It’s not a very effective model for real and lasting change, is it?  Not only are we waiting for a hero to come that’s not us, we are also waiting for a crisis as well – waiting for a crisis instead of taking initiative to address problems before those problems become a crisis.  It’s reactive instead of proactive.  But even worse, it absolves us from ever having to play any part in the change at all.

What was it that Jesus said?  Repent – turn around – for the kingdom of heaven has come near.

LaMotte loves to tell the story of civil rights pioneer Rosa Parks, arrested in December 1955 for disobeying a bus driver’s directive to move toward the back of a bus in Montgomery, Alabama in order to make room for white riders – technically, to make room for multiple seats between the white and black riders.  Over the years, the hero narrative has latched on to this story and led many to assume this was an isolated, spur-of-the-moment decision by a random African-American woman in Alabama to do something bold and courageous, something that would become a seminal moment in the civil rights movement.

But there’s a lot more to the story than the hero narrative lets on.  For one, Ms. Parks was not the only person, not even the first, to be arrested for such an act.  Others had been doing the same as part of a larger city bus boycott that had been going on for years, pushing for more equity in the location of bus stops, specifically in black neighborhoods.  Over 50,000 flyers explaining the boycott had been handed out on the Montgomery streets.  She did not act alone. 

Which speaks to another part of the story that counters the hero myth: all of this was highly coordinated and planned.  There was nothing sporadic about it.  Ms. Parks was one of dozens of local activists who attended training camps the summer before, instructing them in the ways of nonviolent acts of resistance.  And through it all, she and the others were surrounded by a team of advisers providing emotional and spiritual support, long before and long after setting foot on any bus.[1]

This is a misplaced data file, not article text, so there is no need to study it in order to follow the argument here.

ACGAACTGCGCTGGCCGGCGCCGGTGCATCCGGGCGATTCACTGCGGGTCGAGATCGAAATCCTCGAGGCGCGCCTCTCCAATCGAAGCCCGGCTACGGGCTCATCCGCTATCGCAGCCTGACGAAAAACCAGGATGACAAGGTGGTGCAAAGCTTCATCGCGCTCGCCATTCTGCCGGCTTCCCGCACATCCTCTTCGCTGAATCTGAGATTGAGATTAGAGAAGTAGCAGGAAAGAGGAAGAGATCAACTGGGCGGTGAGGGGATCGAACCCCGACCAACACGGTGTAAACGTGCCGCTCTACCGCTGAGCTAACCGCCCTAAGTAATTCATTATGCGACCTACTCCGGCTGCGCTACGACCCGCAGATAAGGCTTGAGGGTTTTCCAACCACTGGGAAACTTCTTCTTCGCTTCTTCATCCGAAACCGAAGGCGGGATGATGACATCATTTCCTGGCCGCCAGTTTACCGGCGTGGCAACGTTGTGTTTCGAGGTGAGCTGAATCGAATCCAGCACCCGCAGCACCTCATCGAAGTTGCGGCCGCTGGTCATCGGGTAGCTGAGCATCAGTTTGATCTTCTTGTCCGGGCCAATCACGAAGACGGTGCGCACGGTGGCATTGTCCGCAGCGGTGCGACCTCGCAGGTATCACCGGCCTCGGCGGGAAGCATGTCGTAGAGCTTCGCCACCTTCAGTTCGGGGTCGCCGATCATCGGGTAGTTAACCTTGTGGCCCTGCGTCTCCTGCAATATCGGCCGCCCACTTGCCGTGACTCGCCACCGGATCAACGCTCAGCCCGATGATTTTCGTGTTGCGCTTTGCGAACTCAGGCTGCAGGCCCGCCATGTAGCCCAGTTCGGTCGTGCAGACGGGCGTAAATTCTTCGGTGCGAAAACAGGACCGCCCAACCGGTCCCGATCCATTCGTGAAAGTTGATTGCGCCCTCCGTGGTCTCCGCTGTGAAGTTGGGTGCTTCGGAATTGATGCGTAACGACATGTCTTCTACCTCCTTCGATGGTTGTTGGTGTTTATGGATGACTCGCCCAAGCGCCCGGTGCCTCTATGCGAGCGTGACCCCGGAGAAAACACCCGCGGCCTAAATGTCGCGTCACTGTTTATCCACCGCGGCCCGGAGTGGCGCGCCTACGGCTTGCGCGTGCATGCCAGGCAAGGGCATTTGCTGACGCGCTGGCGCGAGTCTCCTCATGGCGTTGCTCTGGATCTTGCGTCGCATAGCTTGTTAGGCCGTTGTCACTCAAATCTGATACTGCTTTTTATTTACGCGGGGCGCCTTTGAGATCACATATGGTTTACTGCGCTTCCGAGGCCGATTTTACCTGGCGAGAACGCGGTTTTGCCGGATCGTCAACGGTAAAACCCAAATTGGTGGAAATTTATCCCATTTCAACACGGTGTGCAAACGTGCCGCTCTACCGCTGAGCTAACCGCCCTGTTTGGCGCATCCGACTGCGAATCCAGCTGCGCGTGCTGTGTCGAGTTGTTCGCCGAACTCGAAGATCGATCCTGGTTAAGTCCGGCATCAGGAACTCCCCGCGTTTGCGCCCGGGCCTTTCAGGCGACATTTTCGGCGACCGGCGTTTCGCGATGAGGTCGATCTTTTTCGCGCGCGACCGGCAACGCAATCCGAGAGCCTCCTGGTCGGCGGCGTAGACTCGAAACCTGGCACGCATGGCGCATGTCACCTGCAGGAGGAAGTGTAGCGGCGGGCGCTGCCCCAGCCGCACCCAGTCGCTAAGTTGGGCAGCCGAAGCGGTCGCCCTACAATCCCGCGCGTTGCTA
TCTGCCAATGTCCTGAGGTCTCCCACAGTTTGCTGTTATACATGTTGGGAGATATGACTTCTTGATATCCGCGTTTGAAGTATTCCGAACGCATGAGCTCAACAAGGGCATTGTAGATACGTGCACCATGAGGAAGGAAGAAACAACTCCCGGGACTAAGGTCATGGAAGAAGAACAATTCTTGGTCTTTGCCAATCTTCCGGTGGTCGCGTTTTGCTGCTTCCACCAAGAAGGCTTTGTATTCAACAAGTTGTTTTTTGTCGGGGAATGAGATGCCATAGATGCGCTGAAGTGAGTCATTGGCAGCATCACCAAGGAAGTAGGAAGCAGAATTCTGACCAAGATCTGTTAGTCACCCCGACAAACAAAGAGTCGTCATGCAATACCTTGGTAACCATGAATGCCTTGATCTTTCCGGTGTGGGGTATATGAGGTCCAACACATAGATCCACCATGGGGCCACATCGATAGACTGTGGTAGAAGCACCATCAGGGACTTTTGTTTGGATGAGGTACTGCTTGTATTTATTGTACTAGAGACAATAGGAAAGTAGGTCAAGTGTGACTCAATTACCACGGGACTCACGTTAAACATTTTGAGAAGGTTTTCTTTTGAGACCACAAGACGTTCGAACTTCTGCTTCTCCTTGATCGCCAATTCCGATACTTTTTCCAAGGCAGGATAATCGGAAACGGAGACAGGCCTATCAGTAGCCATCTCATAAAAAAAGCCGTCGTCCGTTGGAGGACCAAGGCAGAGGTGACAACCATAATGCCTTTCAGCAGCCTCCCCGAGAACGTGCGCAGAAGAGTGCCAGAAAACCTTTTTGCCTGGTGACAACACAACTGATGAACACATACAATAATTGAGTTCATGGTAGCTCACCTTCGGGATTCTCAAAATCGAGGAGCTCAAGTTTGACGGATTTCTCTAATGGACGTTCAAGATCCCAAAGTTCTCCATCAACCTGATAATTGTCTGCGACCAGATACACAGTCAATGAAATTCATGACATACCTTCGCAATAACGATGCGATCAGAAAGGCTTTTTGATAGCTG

None of this, of course, lessens what Rosa Parks did that December day, not in the least.  There is no doubt she made an impact.  But it wasn’t just because of her.  It was because of what she did along with everyone else.

You’ll get a kick out of this – as he unpacked the Rosa Parks story and the myth of the hero narrative to a group of church professionals at a Presbyterian conference, David LaMotte said: ​​You know what changes the world? Committees!  There was laughter in the room, for understandable reasons, but David was not trying to be funny.  He continued: People gathering to talk about what needs to be done and who’s going to do it – that is what changes the world.[2]

Now when it comes to words that make us Presbyterians wince, we could probably lump “committee” into the same category as “repentance” and “evangelism.”  But it’s pretty much what Jesus does, right?  Think about it.  Jesus gets the news about John and flees to Galilee to pause, to take a breath.  He knows his purpose is to bring about real and lasting change, but he also knows that going solo and trying to be a hero is a sure-fire way to guarantee that his work in the world would one day die with him. 

So what does he do?  What’s the first thing of any significance that Matthew tells us Jesus does?   He forms a committee.  A committee, people!  He finds others to join him on the journey. Simon, Andrew, James, John.  More would follow.  Men and women – even though we don’t hear much about women disciples, they were there, make no doubt.